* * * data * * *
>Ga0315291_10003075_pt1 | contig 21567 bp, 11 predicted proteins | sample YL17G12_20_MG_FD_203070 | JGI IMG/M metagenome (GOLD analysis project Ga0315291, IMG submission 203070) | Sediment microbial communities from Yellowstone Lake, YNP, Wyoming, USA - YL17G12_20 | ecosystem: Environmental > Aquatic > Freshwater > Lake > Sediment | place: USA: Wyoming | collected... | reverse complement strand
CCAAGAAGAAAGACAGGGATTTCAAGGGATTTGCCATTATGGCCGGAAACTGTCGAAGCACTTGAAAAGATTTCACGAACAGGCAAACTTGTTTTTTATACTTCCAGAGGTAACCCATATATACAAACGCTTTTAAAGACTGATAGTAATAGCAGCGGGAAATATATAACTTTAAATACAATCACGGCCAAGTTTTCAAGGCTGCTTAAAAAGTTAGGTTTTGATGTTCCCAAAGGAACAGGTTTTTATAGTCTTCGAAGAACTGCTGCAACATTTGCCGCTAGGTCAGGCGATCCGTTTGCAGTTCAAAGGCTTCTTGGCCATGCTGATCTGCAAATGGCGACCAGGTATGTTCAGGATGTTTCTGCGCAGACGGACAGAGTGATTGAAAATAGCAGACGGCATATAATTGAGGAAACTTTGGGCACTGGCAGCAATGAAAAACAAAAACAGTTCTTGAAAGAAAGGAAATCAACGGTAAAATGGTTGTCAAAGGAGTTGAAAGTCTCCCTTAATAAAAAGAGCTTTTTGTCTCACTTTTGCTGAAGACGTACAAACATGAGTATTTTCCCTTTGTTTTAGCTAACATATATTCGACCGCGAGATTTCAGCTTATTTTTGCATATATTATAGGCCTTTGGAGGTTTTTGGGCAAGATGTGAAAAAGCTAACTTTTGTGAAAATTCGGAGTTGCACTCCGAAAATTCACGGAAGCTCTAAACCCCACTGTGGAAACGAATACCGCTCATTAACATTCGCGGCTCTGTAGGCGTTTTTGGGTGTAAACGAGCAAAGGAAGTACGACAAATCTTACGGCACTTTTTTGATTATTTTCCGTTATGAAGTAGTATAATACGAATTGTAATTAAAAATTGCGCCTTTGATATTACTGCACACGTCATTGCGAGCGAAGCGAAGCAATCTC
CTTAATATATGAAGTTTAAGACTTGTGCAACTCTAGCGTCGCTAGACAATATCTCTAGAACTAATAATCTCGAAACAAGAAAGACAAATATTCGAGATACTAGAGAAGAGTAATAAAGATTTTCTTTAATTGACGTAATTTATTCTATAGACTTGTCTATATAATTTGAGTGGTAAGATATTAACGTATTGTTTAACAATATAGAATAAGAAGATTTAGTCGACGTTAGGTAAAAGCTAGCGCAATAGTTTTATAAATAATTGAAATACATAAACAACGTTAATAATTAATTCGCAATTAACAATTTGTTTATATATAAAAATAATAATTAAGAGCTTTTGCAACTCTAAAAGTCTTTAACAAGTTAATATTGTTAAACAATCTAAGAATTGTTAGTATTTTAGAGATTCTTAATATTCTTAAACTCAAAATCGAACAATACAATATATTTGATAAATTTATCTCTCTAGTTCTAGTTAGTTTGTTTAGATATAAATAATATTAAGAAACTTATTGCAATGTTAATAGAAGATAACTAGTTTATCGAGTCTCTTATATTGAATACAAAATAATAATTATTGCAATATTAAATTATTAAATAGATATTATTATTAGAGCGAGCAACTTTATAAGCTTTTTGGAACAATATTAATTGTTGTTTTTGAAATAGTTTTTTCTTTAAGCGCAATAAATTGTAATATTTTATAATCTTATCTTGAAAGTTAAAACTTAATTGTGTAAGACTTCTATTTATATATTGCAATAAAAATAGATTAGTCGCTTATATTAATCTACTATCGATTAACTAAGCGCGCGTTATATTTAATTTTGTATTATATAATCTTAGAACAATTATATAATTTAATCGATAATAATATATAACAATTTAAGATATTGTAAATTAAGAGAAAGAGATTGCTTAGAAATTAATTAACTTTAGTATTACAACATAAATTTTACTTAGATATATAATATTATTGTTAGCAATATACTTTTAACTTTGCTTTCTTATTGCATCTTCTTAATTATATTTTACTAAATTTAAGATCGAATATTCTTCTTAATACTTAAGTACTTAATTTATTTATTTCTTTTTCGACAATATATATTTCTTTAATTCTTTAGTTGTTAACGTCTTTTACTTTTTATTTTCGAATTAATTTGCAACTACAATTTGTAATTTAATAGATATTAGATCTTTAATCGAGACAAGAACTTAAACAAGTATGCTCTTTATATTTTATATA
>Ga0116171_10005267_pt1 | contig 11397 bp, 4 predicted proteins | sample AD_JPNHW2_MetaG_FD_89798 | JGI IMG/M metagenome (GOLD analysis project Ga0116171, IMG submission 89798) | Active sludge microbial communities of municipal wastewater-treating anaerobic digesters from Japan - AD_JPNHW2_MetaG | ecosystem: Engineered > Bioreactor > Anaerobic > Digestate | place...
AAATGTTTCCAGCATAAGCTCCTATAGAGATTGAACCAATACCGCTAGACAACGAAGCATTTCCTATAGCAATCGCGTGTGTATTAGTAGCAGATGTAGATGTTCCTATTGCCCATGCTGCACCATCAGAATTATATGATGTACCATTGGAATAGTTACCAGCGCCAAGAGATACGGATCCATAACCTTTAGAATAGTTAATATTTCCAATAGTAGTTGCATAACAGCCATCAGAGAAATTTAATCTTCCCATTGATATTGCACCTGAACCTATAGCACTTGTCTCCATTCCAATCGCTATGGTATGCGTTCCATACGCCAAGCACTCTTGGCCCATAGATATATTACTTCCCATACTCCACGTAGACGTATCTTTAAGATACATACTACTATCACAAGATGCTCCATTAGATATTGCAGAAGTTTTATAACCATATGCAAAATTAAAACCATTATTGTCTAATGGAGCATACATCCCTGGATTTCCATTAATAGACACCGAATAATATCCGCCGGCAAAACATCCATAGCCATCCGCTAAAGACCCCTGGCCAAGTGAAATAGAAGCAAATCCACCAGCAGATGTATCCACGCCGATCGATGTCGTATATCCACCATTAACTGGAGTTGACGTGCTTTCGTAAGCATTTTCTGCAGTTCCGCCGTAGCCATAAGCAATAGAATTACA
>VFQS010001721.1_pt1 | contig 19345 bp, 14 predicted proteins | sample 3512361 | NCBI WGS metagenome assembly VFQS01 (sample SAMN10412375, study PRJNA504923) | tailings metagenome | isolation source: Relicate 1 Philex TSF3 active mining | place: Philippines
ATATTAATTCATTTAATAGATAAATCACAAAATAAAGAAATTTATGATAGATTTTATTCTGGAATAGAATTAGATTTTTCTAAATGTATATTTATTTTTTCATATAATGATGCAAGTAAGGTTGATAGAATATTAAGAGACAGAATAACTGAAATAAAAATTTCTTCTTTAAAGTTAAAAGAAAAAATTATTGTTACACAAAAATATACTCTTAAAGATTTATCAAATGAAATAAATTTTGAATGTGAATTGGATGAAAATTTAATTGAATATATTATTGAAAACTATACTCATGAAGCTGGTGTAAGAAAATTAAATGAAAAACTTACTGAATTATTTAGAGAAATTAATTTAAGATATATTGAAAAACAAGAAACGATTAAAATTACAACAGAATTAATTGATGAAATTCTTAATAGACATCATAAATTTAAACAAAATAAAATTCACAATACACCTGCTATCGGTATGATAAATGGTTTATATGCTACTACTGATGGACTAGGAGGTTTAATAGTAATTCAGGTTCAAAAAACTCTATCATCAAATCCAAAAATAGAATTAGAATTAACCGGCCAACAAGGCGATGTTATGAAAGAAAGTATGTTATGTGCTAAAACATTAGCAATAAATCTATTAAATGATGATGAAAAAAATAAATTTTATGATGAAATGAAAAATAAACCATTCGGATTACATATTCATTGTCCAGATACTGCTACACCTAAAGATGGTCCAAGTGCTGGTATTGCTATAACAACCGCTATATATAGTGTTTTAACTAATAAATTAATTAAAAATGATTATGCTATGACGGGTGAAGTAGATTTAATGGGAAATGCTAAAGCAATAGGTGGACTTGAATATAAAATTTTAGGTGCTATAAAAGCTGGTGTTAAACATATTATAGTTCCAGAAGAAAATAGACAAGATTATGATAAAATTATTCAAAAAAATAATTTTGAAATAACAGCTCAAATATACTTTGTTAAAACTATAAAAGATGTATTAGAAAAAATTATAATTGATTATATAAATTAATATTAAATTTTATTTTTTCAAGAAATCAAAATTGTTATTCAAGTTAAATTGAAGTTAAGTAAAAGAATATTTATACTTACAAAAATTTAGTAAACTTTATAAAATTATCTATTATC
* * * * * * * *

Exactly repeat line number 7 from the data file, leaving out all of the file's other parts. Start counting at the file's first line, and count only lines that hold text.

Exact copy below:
ATATTAATTCATTTAATAGATAAATCACAAAATAAAGAAATTTATGATAGATTTTATTCTGGAATAGAATTAGATTTTTCTAAATGTATATTTATTTTTTCATATAATGATGCAAGTAAGGTTGATAGAATATTAAGAGACAGAATAACTGAAATAAAAATTTCTTCTTTAAAGTTAAAAGAAAAAATTATTGTTACACAAAAATATACTCTTAAAGATTTATCAAATGAAATAAATTTTGAATGTGAATTGGATGAAAATTTAATTGAATATATTATTGAAAACTATACTCATGAAGCTGGTGTAAGAAAATTAAATGAAAAACTTACTGAATTATTTAGAGAAATTAATTTAAGATATATTGAAAAACAAGAAACGATTAAAATTACAACAGAATTAATTGATGAAATTCTTAATAGACATCATAAATTTAAACAAAATAAAATTCACAATACACCTGCTATCGGTATGATAAATGGTTTATATGCTACTACTGATGGACTAGGAGGTTTAATAGTAATTCAGGTTCAAAAAACTCTATCATCAAATCCAAAAATAGAATTAGAATTAACCGGCCAACAAGGCGATGTTATGAAAGAAAGTATGTTATGTGCTAAAACATTAGCAATAAATCTATTAAATGATGATGAAAAAAATAAATTTTATGATGAAATGAAAAATAAACCATTCGGATTACATATTCATTGTCCAGATACTGCTACACCTAAAGATGGTCCAAGTGCTGGTATTGCTATAACAACCGCTATATATAGTGTTTTAACTAATAAATTAATTAAAAATGATTATGCTATGACGGGTGAAGTAGATTTAATGGGAAATGCTAAAGCAATAGGTGGACTTGAATATAAAATTTTAGGTGCTATAAAAGCTGGTGTTAAACATATTATAGTTCCAGAAGAAAATAGACAAGATTATGATAAAATTATTCAAAAAAATAATTTTGAAATAACAGCTCAAATATACTTTGTTAAAACTATAAAAGATGTATTAGAAAAAATTATAATTGATTATATAAATTAATATTAAATTTTATTTTTTCAAGAAATCAAAATTGTTATTCAAGTTAAATTGAAGTTAAGTAAAAGAATATTTATACTTACAAAAATTTAGTAAACTTTATAAAATTATCTATTATC